5. What global issue do you feel strongly about?
The Post 2015 process. Given the current march towards new development goals in the post 2015 era in all countries, a few reasons explain why I am very concerned with the process. It comes at a time when many countries have (or will) not meet all the MDGs. Besides many internal concerns relating to governance and institutional capacity in the past decade, the African continent for example, was/is afflicted by many conflict hot-spots that obstructed or even reversed sustained progress towards these goals. I think it should be an opportunity to reflect more deeply on where we come from, appreciate where we are, and plan for where we are going in the next 15 years, seeking sustainable ways to build and maintain peace in areas affected by conflicts.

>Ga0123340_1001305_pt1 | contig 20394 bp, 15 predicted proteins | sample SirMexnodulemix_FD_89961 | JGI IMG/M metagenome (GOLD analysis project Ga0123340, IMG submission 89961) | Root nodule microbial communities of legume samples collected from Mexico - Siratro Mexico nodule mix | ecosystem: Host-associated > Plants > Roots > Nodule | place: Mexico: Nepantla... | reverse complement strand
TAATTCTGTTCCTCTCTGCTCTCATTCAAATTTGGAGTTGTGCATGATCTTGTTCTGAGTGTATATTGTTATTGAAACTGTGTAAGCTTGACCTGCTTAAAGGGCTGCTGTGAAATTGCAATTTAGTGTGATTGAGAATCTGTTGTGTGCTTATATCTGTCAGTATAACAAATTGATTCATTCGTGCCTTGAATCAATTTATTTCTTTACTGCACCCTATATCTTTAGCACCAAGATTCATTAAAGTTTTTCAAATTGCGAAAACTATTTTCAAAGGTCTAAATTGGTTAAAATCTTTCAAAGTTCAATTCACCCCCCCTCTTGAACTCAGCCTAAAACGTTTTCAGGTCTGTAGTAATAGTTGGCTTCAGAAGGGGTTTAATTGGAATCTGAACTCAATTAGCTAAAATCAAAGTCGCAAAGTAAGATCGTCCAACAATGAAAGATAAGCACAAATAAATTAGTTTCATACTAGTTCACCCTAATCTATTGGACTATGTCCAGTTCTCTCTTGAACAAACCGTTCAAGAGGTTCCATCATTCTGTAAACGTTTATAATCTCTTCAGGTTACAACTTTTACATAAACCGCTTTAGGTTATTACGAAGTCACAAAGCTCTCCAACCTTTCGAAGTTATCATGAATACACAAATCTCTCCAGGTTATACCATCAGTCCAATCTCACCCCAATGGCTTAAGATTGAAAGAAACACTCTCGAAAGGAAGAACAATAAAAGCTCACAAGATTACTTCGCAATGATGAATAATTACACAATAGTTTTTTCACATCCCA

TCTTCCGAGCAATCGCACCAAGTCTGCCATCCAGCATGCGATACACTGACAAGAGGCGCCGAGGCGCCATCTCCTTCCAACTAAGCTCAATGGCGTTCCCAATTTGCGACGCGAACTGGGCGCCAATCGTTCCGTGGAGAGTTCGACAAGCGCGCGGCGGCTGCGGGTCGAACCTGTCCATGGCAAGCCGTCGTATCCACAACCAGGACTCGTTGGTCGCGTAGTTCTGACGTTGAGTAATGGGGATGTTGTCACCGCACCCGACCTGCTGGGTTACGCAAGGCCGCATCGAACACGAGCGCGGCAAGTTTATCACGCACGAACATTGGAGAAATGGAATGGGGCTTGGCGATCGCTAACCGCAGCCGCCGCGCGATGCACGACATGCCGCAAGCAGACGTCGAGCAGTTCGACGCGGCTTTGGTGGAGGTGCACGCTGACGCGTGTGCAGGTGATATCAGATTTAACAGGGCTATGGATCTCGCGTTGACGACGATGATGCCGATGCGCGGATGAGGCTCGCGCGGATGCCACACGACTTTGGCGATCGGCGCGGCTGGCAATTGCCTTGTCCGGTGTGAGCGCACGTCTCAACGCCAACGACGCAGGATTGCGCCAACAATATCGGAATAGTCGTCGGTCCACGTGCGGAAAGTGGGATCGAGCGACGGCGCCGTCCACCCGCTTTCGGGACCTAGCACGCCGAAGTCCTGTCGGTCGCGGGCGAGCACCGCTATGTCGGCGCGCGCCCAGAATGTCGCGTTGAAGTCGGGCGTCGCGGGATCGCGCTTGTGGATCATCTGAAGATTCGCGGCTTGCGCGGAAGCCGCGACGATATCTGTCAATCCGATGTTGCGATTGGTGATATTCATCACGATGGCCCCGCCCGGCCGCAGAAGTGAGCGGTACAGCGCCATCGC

6. What is your favorite quote and Why?
I have always drawn inspiration from the “Man in the Arena” speech made by President Theodore Roosevelt on April 23, 1910. This excerpt speaks to me in so many ways sums up all I could say about youth participation: “It is not the critic who counts; not the man who points out how the strong man stumbles, or where the doer of deeds could have done them better. The credit belongs to the man who is actually in the arena, whose face is marred by dust and sweat and blood, who strives valiantly; who errs and comes short again and again; because there is not effort without error and shortcomings; but who does actually strive to do the deed; who knows the great enthusiasm, the great devotion, who spends himself in a worthy cause, who at the best knows in the end the triumph of high achievement and who at the worst, if he fails, at least he fails while daring greatly; So that his place shall never be with those cold and timid souls who know neither victory nor defeat.”